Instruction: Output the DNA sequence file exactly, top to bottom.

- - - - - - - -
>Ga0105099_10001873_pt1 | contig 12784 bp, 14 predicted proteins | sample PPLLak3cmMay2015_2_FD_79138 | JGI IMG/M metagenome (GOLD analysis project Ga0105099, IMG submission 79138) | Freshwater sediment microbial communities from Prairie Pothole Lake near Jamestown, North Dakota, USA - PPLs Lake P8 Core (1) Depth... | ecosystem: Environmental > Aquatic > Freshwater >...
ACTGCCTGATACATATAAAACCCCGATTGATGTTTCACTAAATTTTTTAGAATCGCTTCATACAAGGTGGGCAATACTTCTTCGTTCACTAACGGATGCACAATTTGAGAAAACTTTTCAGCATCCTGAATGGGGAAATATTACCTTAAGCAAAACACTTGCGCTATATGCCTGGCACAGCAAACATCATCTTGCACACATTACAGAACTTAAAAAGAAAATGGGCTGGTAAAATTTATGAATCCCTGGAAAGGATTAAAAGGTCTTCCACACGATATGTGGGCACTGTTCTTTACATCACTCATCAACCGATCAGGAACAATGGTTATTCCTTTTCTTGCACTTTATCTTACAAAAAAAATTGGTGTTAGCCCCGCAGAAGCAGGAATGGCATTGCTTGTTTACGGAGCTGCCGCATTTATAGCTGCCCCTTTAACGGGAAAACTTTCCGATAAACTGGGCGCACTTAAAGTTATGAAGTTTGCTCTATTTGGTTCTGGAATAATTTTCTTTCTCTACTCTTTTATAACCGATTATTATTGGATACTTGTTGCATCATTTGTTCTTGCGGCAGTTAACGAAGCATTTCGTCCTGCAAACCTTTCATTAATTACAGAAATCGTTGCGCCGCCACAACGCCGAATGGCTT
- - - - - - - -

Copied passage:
>Ga0105099_10001873_pt1 | contig 12784 bp, 14 predicted proteins | sample PPLLak3cmMay2015_2_FD_79138 | JGI IMG/M metagenome (GOLD analysis project Ga0105099, IMG submission 79138) | Freshwater sediment microbial communities from Prairie Pothole Lake near Jamestown, North Dakota, USA - PPLs Lake P8 Core (1) Depth... | ecosystem: Environmental > Aquatic > Freshwater >...
ACTGCCTGATACATATAAAACCCCGATTGATGTTTCACTAAATTTTTTAGAATCGCTTCATACAAGGTGGGCAATACTTCTTCGTTCACTAACGGATGCACAATTTGAGAAAACTTTTCAGCATCCTGAATGGGGAAATATTACCTTAAGCAAAACACTTGCGCTATATGCCTGGCACAGCAAACATCATCTTGCACACATTACAGAACTTAAAAAGAAAATGGGCTGGTAAAATTTATGAATCCCTGGAAAGGATTAAAAGGTCTTCCACACGATATGTGGGCACTGTTCTTTACATCACTCATCAACCGATCAGGAACAATGGTTATTCCTTTTCTTGCACTTTATCTTACAAAAAAAATTGGTGTTAGCCCCGCAGAAGCAGGAATGGCATTGCTTGTTTACGGAGCTGCCGCATTTATAGCTGCCCCTTTAACGGGAAAACTTTCCGATAAACTGGGCGCACTTAAAGTTATGAAGTTTGCTCTATTTGGTTCTGGAATAATTTTCTTTCTCTACTCTTTTATAACCGATTATTATTGGATACTTGTTGCATCATTTGTTCTTGCGGCAGTTAACGAAGCATTTCGTCCTGCAAACCTTTCATTAATTACAGAAATCGTTGCGCCGCCACAACGCCGAATGGCTT